SafeBreach Adds Docker Support to Breach Simulation Platform

SafeBreach, a provider of a cybersecurity breach and attack simulation platform, today announced it has added support for applications built using Docker containers.

At the same time, SafeBreach has added a risk-based vulnerability management module through which the company will clearly rate vulnerabilities based on the results of attack simulations launched against both hosts and networks.

In the case of Docker containers, SafeBreach simulates attacks against the Docker data plane, network and API, including attacks that involve process injection, rogue applications, system changes and lateral movement from container to container. The Docker-based attack techniques are drawn from the “SafeBreach Hacker’s Playbook,” a collection of breach methods the company makes available to educate cybersecurity teams.

Yotam Ben Ezra, vice president of product for SafeBreach, said as organizations start to build and deploy applications based on microservices-based applications, many of them are wrestling with understanding how new vectors will be exploited by cybercriminals.

With this update, SafeBreach is making it possible to learn how various cyberattacks against containerized applications might unfold by running simulations of cyberattacks launched from various points of presence controlled by SafeBreach.

In general, Ben Ezra notes that most IT organizations have access to the tools and techniques required to thwart 99% of cyberattacks. The challenge they have is discovering what vulnerabilities might have been overlooked. Simulated attacks are a much more thorough approach to discovering known vulnerabilities than simply relying on a scan of a container, he notes.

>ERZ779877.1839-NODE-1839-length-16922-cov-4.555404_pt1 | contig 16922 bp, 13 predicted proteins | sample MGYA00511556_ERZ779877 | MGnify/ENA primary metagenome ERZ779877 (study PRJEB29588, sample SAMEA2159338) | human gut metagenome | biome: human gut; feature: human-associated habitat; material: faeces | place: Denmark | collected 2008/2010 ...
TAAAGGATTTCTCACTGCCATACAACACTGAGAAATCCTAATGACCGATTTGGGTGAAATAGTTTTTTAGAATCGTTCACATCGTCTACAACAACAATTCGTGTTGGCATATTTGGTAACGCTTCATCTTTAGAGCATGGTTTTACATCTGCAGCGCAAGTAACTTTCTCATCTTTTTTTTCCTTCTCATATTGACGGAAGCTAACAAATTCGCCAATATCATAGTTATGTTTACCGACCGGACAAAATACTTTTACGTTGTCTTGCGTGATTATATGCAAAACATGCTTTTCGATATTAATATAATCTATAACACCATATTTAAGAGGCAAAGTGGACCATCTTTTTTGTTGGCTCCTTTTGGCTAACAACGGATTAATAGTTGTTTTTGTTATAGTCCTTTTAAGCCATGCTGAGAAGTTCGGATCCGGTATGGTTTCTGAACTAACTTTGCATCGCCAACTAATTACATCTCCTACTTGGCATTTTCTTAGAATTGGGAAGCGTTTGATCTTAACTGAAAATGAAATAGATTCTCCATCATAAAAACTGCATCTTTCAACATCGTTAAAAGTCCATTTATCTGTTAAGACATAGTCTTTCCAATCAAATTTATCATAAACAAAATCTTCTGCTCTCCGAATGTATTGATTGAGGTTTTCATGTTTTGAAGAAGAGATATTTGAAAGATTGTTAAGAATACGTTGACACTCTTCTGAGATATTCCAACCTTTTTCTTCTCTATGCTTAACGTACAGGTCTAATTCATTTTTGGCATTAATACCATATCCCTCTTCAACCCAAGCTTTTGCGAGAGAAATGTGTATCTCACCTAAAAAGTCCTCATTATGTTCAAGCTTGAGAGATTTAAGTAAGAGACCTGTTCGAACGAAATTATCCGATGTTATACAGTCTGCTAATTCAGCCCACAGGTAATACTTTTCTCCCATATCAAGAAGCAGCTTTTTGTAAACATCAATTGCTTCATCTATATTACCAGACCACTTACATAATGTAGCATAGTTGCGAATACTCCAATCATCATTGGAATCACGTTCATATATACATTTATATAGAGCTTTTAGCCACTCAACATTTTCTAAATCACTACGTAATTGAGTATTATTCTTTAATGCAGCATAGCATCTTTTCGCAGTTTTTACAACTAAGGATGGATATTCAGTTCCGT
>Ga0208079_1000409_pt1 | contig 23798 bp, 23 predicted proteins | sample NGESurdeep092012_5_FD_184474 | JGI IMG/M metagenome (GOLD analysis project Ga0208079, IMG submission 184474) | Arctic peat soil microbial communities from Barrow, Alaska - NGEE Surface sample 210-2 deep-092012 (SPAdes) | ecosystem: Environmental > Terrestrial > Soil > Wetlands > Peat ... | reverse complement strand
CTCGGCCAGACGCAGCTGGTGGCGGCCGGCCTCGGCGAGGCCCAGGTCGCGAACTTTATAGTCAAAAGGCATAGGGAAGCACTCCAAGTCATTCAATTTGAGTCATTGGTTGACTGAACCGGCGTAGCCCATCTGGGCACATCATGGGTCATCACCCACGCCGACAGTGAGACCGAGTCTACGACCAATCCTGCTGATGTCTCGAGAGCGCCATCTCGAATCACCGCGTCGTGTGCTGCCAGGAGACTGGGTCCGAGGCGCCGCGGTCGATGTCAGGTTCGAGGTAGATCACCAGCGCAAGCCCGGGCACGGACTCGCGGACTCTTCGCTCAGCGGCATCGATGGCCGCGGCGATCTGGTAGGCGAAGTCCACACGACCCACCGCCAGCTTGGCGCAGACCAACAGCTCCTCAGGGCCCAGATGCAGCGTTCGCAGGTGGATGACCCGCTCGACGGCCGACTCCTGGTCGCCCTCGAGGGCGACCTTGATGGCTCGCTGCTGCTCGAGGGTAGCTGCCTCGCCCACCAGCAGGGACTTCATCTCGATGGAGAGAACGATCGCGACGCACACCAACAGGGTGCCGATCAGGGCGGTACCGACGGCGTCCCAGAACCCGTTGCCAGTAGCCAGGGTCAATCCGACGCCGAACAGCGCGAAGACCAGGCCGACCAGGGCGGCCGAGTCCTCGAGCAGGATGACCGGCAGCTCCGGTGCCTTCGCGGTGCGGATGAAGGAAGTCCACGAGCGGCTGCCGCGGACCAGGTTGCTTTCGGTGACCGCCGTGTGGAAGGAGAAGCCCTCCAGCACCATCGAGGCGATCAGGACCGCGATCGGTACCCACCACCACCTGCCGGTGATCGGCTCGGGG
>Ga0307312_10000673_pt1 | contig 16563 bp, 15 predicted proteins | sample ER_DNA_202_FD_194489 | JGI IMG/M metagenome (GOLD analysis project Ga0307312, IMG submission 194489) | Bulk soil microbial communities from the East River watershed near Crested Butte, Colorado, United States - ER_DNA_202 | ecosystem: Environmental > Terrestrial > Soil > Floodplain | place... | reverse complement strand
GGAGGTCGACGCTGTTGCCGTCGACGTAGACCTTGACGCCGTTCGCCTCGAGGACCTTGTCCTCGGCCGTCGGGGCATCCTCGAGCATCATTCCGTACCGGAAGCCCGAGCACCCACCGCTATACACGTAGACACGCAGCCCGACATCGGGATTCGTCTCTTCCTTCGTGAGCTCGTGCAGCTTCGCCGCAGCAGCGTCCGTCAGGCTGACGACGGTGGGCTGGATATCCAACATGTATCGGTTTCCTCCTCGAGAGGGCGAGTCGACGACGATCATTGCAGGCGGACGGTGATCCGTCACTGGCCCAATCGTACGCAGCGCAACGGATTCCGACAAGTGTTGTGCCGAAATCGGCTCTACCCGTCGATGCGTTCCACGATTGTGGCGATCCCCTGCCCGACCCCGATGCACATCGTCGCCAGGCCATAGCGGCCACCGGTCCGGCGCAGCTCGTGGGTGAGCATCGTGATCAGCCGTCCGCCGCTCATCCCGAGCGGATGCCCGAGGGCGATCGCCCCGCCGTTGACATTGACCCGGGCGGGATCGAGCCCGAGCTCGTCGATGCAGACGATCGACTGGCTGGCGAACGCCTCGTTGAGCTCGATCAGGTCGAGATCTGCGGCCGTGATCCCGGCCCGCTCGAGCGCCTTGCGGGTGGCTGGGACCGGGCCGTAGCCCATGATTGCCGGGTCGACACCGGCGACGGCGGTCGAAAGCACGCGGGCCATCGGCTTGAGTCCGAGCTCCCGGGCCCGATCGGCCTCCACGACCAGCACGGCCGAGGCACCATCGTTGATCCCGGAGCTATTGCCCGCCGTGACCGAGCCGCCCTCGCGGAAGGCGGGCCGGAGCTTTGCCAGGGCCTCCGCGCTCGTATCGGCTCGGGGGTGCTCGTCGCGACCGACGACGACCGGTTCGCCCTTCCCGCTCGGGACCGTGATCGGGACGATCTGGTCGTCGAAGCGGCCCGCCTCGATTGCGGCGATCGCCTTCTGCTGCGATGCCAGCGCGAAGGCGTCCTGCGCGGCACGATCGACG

Long term, it’s still not clear whether containerized applications will ultimately lead to more secure applications being built and deployed. On one hand, it’s easier to rip and replace containers than it is to patch an entire monolithic application. That capability should make it easier to remediate application vulnerabilities. On the other hand, microservices-based applications are more complicated, so securing the entire microservices ecosystem might prove to be more challenging, says Ben Ezra.

What’s more, developers are now building applications in a way that cybersecurity teams have neither visibility into nor control over, he adds. That situation is further aggravated as organizations take advantage of containers to deploy more applications on multiple cloud computing platforms, which, Ben Ezra notes, increases the size of the attack surface that needs to be defended.

Obviously, cybersecurity teams and developers of containerized applications will need to find a way to come to terms with one another as part of any effort to implement best DevSecOps processes. Developers may be assuming more responsibility for how controls are implemented. Cybersecurity teams, however, still define what controls are to be implemented and are then tasked with verifying they have been implemented. Yet, cybersecurity professionals don’t always trust developers to do the right cybersecurity thing when faced with pressing application delivery deadlines. The good news is that as developers are held more accountable for the application after it’s deployed in a production environment, many more of them have a vested interest in making sure their applications are secure.

Mike Vizard

Mike Vizard is a seasoned IT journalist with over 25 years of experience. He also contributed to IT Business Edge, Channel Insider, Baseline and a variety of other IT titles. Previously, Vizard was the editorial director for Ziff-Davis Enterprise as well as Editor-in-Chief for CRN and InfoWorld.

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